After a series of long days involving back to back meetings with finance advisors and lawyers, I began to sense a new feeling. It was a feeling I didn’t welcome and didn’t want.
Panic. Fear. Failure. How on earth was I going to get through my original action list when I had spent hours with these advisors? I had too much to do and not enough time. And now they had presented me with another set of challenges to navigate. I was drowning. How had my life become so stressful again when I had left a cubicle career to avoid this kind of negative feeling?
It was only through reading some blogs and journals from freelance colleagues and fellow company owners that I begun to feel a little better. I wasn’t alone. They had also been struggling with the balance of driving a career or new enterprise and managing to live well at the same time. Some were reaching out for guidance and others had found their own solutions. For me it was about the mindset.
I was inspired to read an article by Kate Harrison – an expert in green business and startups. She wrote in Forbes about becoming a mindful entrepreneur. I was intrigued – was that even possible? Did those two words go together? Apparently yes. She claims that numerous studies have shown by doing less, we achieve more. Even Elon Musk admits that this is a better mindset. But how?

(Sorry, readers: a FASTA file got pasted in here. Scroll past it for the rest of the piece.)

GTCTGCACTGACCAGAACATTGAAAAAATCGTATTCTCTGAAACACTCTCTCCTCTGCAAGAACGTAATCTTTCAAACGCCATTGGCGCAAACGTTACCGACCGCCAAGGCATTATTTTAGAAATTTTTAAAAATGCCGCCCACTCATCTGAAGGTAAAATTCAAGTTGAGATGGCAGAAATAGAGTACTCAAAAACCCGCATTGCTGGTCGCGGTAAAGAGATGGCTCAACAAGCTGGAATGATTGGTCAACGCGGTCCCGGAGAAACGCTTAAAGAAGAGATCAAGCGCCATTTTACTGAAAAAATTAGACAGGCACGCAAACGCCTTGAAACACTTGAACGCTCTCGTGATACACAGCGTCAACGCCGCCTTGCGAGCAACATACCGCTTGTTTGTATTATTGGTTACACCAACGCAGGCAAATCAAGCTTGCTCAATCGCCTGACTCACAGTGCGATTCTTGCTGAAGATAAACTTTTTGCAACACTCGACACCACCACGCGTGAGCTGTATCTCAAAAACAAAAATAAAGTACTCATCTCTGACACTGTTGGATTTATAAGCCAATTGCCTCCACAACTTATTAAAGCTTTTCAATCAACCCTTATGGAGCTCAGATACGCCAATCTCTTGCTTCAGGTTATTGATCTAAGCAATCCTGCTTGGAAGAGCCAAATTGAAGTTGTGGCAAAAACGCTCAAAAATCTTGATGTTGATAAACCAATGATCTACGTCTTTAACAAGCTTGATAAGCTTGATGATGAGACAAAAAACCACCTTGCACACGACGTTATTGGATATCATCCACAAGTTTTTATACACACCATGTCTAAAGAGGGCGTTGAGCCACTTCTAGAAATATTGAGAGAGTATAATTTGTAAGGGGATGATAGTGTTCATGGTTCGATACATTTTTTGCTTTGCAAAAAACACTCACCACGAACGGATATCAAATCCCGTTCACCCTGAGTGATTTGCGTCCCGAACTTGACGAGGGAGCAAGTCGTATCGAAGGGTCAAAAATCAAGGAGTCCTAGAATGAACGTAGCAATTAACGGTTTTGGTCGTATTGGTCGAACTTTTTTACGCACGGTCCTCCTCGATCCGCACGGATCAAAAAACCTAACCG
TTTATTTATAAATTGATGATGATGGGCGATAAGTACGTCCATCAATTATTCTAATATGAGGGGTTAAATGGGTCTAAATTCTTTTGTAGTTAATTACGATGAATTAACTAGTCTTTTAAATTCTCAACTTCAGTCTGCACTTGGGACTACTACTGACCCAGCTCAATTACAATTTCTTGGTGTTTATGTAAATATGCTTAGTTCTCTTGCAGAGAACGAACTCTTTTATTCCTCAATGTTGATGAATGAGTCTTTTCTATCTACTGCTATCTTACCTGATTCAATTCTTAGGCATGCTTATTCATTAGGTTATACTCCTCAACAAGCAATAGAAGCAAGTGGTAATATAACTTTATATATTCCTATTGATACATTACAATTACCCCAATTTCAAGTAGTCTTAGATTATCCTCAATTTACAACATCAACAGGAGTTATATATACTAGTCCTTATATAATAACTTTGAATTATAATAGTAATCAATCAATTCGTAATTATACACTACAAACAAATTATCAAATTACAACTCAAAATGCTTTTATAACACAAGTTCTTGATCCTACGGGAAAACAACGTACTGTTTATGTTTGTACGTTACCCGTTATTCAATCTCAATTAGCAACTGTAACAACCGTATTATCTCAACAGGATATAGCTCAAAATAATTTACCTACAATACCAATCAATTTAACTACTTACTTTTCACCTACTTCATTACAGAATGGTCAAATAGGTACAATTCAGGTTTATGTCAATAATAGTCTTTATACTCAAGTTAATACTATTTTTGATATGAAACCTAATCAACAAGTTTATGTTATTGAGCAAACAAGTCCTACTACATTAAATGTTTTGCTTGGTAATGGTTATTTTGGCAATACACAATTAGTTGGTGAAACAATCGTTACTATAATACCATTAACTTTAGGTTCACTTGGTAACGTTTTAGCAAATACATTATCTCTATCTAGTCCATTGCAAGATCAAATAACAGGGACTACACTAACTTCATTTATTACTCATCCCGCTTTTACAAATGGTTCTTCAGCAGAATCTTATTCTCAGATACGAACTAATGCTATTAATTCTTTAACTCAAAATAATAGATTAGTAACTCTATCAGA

Enter my friends and colleagues. I’m so pleased to share experiences and insights from my own mentors and influencers. These got me back on track and I want to share with you in case you have been facing the same feelings.
Make a Realistic Plan
We all have our action lists and my life seems now to be driven by my own action list but my new insight is that action lists need to be realistic. Set two major things to do each day. If it is a meeting day, be prepared the need to be present and it could be stressful at times. And this means not much could be achieved for that day. The mindset here would have been realistic, enabling release from feelings of stress. You can only do so much in one day and accept that.
Allow for Breaks
When you make a daily plan (not weekly – that’s also unrealistic!), allow for headspace breaks. It could be just moving away from the mobile, laptop and getting some fresh air. It could be eating and hydrating. However, you choose to fill your break – it’s up to you but make sure you create a break. Every 45 minutes. Giving yourself that time to move away, look away, stretch and breathe, will definitely make you more productive.
I hope I am finally learning this. I know that the more I try to do, the less happy I become. As tempting as it is, don’t check your messages or emails whilst writing a business proposal. Be in the moment and focus on just that one singular task. If you are in shared office space, it’s worth letting people know that you are working on that proposal and may need headphones or a different working desk to allow the focus.
Don’t be afraid
Avoiding tasks can be more stressful than just getting on and doing what’s needed. Don’t overthink or be afraid, just trust your ability and take inspiration from that famous quote Just Do It – and move on. Allow yourself to make mistakes. And to quote Phil Knight once more “the problem is not that we are making too many mistakes. It’s that we are making too few”.